Not in his image: The moderating effect of gender on religious appeals

Title:
Not in his image: The moderating effect of gender on religious appeals
Authors:
Djupe, Paul A.; Calfano, Brian R.
Citation:
Calfano, Brian R. and Paul A. Djupe. (2011). “Not in His Image: The Moderating Effect of Gender on Religious Appeals.” Politics & Religion 4(3): 338-354.
Publisher:
Politics and Religion
DATE ISSUED:
Aug-2011
PERMANENT LINK:
http://hdl.handle.net/2374.DEN/5059; http://hdl.handle.net/2374
Type:
Article
Language:
en_US
Description:
Religious appeals have been part and parcel of campaign strategy for decades. Most often, however, these appeals to have come from men, but little is known about how women would fare using religious appeals on the campaign trail. To remedy this, we used an experimental design to examine voter reaction to religious appeals from a female and a male candidate competing for an open United States Senate seat. We find that women's use of religious appeals is governed by the dynamics of tokenism — reinforcing traditional gender stereotypes and serving to reduce voter support of the female candidate. This suggests that women must be careful in using a key campaign tool traditionally employed by men, and that this may affect the extent to which female candidates can effectively shape voter perceptions on the campaign trail.
ISSN:
17550483
Appears in Collections:
Faculty Publications

Full metadata record

DC FieldValue Language
dc.contributor.authorDjupe, Paul A.en
dc.contributor.authorCalfano, Brian R.en
dc.date.accessioned2013-01-02T20:14:42Zen
dc.date.accessioned2013-12-18T21:08:14Z-
dc.date.available2013-01-02T20:14:42Zen
dc.date.available2013-12-18T21:08:14Z-
dc.date.created2011-08en
dc.date.issued2011-08en
dc.identifier.citationCalfano, Brian R. and Paul A. Djupe. (2011). “Not in His Image: The Moderating Effect of Gender on Religious Appeals.” Politics & Religion 4(3): 338-354.en_US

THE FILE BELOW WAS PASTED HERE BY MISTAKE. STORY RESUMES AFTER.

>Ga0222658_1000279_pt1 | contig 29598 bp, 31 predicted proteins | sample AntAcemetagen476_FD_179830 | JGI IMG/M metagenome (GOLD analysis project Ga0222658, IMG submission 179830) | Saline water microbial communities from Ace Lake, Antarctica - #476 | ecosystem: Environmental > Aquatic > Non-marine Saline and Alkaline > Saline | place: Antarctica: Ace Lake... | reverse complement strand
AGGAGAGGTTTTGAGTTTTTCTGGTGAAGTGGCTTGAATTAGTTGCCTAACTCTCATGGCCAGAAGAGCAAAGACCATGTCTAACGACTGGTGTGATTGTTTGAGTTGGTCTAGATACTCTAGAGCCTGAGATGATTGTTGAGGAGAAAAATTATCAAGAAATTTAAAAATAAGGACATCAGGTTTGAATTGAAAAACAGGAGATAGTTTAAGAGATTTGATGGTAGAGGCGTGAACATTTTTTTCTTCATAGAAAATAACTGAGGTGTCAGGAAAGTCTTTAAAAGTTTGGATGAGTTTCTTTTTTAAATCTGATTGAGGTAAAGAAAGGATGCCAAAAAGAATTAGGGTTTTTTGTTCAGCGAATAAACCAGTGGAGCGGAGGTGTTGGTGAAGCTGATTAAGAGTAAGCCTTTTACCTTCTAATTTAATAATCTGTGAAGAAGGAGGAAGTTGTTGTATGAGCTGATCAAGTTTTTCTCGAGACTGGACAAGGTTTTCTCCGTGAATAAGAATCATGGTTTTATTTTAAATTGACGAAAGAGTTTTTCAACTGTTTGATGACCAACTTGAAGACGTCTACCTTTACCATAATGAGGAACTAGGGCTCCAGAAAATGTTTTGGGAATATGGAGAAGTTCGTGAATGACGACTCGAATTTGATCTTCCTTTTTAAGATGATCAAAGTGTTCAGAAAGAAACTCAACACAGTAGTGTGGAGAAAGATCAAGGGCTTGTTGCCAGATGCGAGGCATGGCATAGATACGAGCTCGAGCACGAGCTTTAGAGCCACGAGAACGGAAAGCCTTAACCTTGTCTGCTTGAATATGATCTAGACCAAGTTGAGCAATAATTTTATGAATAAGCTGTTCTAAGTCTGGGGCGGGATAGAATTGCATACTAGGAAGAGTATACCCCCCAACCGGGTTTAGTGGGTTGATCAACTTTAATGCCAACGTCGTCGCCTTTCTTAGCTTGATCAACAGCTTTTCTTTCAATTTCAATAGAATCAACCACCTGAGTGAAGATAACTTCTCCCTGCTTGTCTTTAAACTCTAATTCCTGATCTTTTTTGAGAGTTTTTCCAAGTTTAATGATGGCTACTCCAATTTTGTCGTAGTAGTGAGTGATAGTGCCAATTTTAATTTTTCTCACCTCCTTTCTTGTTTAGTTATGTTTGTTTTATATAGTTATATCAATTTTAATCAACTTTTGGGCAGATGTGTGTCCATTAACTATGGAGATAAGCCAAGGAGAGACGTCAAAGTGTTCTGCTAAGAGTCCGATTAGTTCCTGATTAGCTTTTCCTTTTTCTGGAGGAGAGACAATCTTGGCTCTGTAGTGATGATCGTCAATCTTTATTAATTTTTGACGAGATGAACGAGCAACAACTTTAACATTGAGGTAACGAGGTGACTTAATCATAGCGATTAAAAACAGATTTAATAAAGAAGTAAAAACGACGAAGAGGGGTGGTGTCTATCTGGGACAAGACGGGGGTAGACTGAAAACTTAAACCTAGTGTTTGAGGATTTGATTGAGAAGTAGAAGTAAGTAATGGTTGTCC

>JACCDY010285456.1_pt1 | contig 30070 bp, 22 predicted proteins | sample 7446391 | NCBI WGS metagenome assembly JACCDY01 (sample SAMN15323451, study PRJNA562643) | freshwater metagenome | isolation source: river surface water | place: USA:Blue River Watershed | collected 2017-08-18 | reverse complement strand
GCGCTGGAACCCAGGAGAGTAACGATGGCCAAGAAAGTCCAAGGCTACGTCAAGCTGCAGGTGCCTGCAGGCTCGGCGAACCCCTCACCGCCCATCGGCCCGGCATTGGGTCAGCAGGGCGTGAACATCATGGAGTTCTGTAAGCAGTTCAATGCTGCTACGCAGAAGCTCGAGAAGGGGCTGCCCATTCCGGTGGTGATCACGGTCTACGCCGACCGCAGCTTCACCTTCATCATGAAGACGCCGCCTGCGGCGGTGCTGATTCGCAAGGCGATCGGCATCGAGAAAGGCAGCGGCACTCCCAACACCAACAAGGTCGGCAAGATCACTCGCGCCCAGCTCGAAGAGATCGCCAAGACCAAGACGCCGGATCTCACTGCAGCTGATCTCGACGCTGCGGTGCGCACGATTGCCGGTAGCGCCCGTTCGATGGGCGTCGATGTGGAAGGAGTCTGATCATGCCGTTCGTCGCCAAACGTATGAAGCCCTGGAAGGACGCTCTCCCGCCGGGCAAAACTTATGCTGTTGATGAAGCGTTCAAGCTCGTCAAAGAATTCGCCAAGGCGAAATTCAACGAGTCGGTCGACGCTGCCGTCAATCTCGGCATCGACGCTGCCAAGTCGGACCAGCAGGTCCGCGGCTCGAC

dc.identifier.issn17550483en
dc.identifier.urihttp://hdl.handle.net/2374.DEN/5059en
dc.identifier.urihttp://hdl.handle.net/2374-
dc.descriptionReligious appeals have been part and parcel of campaign strategy for decades. Most often, however, these appeals to have come from men, but little is known about how women would fare using religious appeals on the campaign trail. To remedy this, we used an experimental design to examine voter reaction to religious appeals from a female and a male candidate competing for an open United States Senate seat. We find that women's use of religious appeals is governed by the dynamics of tokenism — reinforcing traditional gender stereotypes and serving to reduce voter support of the female candidate. This suggests that women must be careful in using a key campaign tool traditionally employed by men, and that this may affect the extent to which female candidates can effectively shape voter perceptions on the campaign trail.en_US
dc.language.isoen_USen_US
dc.publisherPolitics and Religionen_US
dc.relation.ispartofFaculty Publicationsen_US
dc.titleNot in his image: The moderating effect of gender on religious appealsen_US
dc.typeArticleen_US
dc.contributor.institutionDenison Universityen_US
dc.date.digitized2013-01-02en
dc.contributor.repositoryDenison Resource Commonsen_US
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